We live in an era of division.
Cooperative bi-partisan legislation on anything significant is almost exclusively a thing of the past — not a future prospect. Amidst that deadlock, 2022 is set to prove that the most impactful decisions in America today are being made by the judiciary.
Inflation. An unprecedented border surge. The war in Ukraine. China threatening Taiwan. Biden’s big spending and tax plans.
The November 2022 midterm elections were already slated to be fought over major issues like few midterms preceding it.
Then, the leaked news of a possible over-turning of Roe v. Wade hit the wires.
The largest and most divisive social issue of the last 100-plus years in American history.
Roe is now front and center. Protests have begun and the unprecedented leak could well be just a prelude to the biggest political fight of the 2022 campaign and election season.
Who is at the center of the abortion debate?
The United States Supreme Court. That same Court that has made some of the largest decisions in America over the last decade — decisions often larger than those made by Congress.
For example, during the Obama administration, the Democrats passed Obamacare (the Affordable Care Act) without a single Republican vote.
Immediately upon its passage, lawsuits began to fly over the law's particulars.
Those lawsuits were legislative and constitutional battles over individual mandates, employer mandates, religious exemptions, fees charged to states, the waiving of employer mandates, contraceptive insurance mandates, states versus federal exchanges and even The Little Sisters of the Poor.
Noticeably absent when those issues were raised by those lawsuits was an attempt by presidents and lawmakers to compromise on the issues and pass legislation to address opposing legal views.
Rather than work out their legal differences, the divided political camps of legislators and presidents let the high court decide nuanced policy after policy related to Obamacare.
Prior to that, in 2008, in deference to the Second Amendment, it was the Supreme Court deciding that individuals had a right to possess a firearm at home for self-defense.
In 2015, the Supreme Court decided what was then the most controversial social issue of the day: gay marriage. The issue was formerly a matter of state policy. Regardless of where you are on the issue, again, there was no effort to create a consensus among legislative branches to work out a compromise or consensus at the state or federal levels.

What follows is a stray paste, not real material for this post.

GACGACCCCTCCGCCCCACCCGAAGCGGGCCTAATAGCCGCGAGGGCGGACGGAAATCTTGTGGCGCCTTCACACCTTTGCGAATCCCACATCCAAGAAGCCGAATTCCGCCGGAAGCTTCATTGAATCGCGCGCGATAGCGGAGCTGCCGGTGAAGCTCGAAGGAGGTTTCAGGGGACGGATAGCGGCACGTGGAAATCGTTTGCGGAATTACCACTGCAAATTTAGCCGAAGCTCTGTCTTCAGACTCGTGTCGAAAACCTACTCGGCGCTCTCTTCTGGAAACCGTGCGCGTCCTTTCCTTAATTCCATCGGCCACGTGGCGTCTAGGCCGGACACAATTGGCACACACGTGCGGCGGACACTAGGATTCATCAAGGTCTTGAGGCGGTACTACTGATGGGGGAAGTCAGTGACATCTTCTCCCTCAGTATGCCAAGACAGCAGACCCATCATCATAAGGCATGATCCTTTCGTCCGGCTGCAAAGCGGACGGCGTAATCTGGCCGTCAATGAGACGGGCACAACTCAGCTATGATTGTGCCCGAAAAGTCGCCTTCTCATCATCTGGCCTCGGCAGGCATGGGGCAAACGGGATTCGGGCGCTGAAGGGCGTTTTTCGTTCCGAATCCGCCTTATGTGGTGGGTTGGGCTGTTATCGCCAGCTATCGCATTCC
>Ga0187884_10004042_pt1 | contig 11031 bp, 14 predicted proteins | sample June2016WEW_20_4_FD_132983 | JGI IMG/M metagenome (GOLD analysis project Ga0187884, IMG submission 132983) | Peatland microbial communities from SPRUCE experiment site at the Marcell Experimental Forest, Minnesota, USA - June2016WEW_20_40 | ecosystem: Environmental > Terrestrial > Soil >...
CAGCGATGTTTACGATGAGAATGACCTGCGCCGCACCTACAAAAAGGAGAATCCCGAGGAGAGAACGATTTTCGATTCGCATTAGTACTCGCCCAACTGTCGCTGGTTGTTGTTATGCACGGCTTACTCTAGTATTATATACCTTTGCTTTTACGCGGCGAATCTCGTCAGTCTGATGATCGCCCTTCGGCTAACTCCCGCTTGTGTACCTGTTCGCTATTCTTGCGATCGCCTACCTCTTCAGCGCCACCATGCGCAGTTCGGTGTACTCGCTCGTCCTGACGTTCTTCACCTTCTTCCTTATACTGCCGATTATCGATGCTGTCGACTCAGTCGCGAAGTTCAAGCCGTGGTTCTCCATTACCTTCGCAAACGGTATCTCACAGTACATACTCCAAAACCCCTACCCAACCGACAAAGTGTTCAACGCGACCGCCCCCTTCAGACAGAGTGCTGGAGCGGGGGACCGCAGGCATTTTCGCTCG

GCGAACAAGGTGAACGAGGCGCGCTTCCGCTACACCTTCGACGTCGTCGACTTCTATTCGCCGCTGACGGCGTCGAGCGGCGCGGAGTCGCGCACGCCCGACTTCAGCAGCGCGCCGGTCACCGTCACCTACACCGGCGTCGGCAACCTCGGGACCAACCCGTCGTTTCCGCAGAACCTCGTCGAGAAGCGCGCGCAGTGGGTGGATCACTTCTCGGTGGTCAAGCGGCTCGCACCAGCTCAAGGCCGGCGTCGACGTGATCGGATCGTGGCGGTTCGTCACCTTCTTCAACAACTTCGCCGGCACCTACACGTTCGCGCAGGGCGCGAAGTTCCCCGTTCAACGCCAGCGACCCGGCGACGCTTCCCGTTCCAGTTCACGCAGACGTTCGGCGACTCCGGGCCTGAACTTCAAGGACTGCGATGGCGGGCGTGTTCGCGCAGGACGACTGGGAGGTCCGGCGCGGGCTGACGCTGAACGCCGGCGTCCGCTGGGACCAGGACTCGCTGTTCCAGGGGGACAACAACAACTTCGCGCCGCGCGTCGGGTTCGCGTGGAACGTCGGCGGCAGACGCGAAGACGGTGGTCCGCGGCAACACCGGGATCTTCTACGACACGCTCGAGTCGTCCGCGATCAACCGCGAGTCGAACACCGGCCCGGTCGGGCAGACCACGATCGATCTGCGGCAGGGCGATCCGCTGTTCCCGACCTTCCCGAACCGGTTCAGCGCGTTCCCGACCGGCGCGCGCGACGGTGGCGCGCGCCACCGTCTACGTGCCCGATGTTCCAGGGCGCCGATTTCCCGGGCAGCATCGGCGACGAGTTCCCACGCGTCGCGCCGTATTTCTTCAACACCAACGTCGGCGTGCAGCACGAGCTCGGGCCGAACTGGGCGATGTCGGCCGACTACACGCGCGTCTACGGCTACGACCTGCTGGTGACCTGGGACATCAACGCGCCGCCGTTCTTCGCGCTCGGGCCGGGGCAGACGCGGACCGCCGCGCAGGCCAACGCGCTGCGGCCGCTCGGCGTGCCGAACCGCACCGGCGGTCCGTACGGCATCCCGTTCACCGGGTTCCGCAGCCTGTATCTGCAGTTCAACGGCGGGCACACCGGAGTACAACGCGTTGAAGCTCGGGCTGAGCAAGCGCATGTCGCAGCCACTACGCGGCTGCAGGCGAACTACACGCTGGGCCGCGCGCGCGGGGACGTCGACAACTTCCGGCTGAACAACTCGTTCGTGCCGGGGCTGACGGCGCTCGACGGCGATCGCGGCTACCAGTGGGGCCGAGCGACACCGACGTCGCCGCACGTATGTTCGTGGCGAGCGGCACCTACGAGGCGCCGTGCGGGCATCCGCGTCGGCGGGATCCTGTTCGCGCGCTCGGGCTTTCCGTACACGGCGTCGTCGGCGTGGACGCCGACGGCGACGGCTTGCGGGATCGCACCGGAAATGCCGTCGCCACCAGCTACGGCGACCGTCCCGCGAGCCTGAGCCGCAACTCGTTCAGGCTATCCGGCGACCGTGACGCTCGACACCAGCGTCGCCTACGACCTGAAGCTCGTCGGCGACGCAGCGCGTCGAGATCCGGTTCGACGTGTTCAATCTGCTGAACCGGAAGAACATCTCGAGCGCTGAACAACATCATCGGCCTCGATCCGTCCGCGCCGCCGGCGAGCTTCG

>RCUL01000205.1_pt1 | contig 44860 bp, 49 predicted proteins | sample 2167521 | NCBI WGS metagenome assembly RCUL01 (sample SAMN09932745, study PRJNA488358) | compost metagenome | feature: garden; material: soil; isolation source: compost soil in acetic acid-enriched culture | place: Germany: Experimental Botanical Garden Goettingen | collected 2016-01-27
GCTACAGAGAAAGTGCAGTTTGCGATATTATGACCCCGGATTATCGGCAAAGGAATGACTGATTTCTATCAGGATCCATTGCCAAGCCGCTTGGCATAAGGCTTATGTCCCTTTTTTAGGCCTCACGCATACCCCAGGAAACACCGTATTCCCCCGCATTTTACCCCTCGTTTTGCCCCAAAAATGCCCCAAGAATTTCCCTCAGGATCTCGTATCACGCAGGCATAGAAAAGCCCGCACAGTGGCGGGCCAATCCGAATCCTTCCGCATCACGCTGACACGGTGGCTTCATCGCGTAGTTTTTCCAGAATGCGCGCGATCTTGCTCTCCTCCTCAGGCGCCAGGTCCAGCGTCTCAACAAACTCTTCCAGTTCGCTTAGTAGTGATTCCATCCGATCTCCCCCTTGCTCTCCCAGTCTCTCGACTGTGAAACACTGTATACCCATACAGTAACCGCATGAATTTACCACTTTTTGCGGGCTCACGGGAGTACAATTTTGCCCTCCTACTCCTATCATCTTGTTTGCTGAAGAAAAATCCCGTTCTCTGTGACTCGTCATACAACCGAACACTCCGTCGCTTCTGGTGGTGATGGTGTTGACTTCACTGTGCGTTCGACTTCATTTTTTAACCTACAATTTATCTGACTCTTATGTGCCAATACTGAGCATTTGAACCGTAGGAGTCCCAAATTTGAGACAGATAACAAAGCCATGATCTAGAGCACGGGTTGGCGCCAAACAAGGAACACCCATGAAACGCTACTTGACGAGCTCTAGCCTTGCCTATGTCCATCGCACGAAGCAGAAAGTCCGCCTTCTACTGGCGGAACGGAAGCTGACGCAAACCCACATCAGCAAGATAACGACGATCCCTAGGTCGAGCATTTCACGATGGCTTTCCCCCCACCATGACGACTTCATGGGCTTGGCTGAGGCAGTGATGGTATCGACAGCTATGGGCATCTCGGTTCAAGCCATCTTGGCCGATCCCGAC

Instead, the momentous issue was decided once and for all by the Supreme Court.
Meanwhile, the Supreme Court has decided major components of our immigration policy over the last decade, including 31 cases since 2015 with six more pending.
In the 1700s and 1800s, the Supreme Court decided but 15 immigration cases.
Such is the power of the Supreme Court today and also the reliance placed upon that Court.
But, is that a good thing?
At the dawn of our country, Thomas Jefferson issued this warning about the growing power of the Courts: "The great object of my fear is the federal judiciary. that body, like Gravity, ever acting, with noiseless foot, & unalarming advance, gaining ground step by step, and holding what it gains, is ingulphing insidiously the special governments into the jaws of that which feeds them . . . let the eye of vigilance never be closed."
Nearly 200 years later, Justice Antonin Scalia, when dissenting in one of the Obamacare cases, voiced a similar criticism.
Scalia wrote, that with respect to the case of "In National Federation of Independent Business v. Sebelius . . . this Court revised major components of the statute in order to save them from unconstitutionality."
In short, the Supreme Court is and has been making law with likely much more to come.
Now, the highest court in the land finds itself at the center of the largest social issue debate of our time. This time, however (and ironically) the leaked draft opinion would turn the power to decide the issue back to the states and out of the hands of Supreme Court.
Even if that opinion is made final, however, it will not change this bare political fact. Our courts have become great power centers deciding the winners and losers of our political fights.
Tom Del Beccaro is an acclaimed author, speaker and national columnist as well as a radio and television commentator. Tom is the Chairman of carevival.com. Read Tom Del Beccaro's Reports — More Here.
© 2022 Newsmax. All rights reserved.